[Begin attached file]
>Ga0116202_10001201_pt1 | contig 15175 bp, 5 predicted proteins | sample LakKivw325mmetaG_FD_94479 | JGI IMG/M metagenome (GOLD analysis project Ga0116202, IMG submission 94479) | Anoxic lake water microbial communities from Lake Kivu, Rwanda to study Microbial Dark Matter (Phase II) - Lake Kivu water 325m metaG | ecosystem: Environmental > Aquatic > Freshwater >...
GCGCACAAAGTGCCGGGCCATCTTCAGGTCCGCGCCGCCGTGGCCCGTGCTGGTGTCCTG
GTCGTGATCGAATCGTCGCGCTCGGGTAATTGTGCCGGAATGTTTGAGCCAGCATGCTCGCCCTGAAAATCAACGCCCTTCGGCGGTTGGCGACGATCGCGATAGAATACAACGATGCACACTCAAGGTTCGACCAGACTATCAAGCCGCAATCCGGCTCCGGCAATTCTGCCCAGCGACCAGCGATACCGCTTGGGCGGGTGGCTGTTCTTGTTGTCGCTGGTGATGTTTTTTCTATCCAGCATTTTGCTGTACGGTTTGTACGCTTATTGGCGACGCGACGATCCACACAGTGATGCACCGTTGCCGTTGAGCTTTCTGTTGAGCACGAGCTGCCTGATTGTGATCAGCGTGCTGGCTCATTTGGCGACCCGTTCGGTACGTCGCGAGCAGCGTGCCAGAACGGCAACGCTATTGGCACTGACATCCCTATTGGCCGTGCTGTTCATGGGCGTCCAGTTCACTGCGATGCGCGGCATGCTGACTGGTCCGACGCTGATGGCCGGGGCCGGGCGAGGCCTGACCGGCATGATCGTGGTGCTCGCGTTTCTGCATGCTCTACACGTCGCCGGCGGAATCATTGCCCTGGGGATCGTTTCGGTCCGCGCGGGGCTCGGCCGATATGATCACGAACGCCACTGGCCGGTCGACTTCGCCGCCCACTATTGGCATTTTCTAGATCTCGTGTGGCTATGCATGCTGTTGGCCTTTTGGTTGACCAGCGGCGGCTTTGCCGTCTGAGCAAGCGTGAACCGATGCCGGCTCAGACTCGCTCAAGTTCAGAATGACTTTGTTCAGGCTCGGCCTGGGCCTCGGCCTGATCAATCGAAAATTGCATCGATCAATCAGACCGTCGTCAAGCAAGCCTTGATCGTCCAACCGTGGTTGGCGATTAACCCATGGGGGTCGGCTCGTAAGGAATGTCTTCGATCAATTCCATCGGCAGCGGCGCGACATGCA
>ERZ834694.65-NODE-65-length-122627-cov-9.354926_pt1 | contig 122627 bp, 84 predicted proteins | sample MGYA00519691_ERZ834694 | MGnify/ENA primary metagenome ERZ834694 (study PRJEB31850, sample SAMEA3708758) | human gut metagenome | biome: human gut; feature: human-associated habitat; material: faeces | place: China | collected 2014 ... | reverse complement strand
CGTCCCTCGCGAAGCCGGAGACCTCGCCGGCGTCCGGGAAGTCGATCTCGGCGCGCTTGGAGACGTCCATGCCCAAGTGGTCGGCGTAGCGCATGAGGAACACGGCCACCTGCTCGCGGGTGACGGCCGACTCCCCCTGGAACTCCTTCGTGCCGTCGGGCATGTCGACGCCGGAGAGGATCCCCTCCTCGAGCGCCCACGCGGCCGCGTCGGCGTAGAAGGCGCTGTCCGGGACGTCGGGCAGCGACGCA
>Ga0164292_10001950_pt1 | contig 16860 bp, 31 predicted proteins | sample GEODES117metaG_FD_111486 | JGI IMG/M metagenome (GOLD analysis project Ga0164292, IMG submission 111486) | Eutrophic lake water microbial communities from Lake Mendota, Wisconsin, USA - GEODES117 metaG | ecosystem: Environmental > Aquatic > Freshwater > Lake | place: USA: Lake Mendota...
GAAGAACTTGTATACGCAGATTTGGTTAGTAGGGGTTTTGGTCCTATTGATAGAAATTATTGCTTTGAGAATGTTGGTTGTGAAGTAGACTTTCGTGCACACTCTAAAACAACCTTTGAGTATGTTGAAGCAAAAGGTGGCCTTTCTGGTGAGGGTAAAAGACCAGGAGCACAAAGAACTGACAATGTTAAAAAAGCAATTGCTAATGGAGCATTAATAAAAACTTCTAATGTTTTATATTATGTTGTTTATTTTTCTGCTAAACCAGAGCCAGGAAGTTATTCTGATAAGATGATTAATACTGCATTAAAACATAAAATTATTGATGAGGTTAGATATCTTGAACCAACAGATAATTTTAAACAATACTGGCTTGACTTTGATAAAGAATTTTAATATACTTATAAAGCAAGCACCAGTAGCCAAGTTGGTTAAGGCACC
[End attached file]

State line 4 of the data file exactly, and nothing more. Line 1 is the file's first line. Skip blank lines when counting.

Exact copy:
>ERZ834694.65-NODE-65-length-122627-cov-9.354926_pt1 | contig 122627 bp, 84 predicted proteins | sample MGYA00519691_ERZ834694 | MGnify/ENA primary metagenome ERZ834694 (study PRJEB31850, sample SAMEA3708758) | human gut metagenome | biome: human gut; feature: human-associated habitat; material: faeces | place: China | collected 2014 ... | reverse complement strand